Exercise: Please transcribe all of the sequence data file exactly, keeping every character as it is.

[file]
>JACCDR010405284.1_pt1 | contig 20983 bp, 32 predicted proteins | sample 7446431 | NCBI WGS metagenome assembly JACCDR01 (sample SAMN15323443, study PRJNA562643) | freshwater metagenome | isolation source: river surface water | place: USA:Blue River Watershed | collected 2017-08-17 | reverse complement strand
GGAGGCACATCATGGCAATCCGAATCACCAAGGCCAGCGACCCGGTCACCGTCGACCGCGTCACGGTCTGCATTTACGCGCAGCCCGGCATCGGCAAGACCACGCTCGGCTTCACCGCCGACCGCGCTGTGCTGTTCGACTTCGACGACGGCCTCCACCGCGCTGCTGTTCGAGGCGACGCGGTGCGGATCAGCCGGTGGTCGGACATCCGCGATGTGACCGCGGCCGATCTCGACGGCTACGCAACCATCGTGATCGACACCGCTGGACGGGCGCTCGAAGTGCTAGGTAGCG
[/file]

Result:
>JACCDR010405284.1_pt1 | contig 20983 bp, 32 predicted proteins | sample 7446431 | NCBI WGS metagenome assembly JACCDR01 (sample SAMN15323443, study PRJNA562643) | freshwater metagenome | isolation source: river surface water | place: USA:Blue River Watershed | collected 2017-08-17 | reverse complement strand
GGAGGCACATCATGGCAATCCGAATCACCAAGGCCAGCGACCCGGTCACCGTCGACCGCGTCACGGTCTGCATTTACGCGCAGCCCGGCATCGGCAAGACCACGCTCGGCTTCACCGCCGACCGCGCTGTGCTGTTCGACTTCGACGACGGCCTCCACCGCGCTGCTGTTCGAGGCGACGCGGTGCGGATCAGCCGGTGGTCGGACATCCGCGATGTGACCGCGGCCGATCTCGACGGCTACGCAACCATCGTGATCGACACCGCTGGACGGGCGCTCGAAGTGCTAGGTAGCG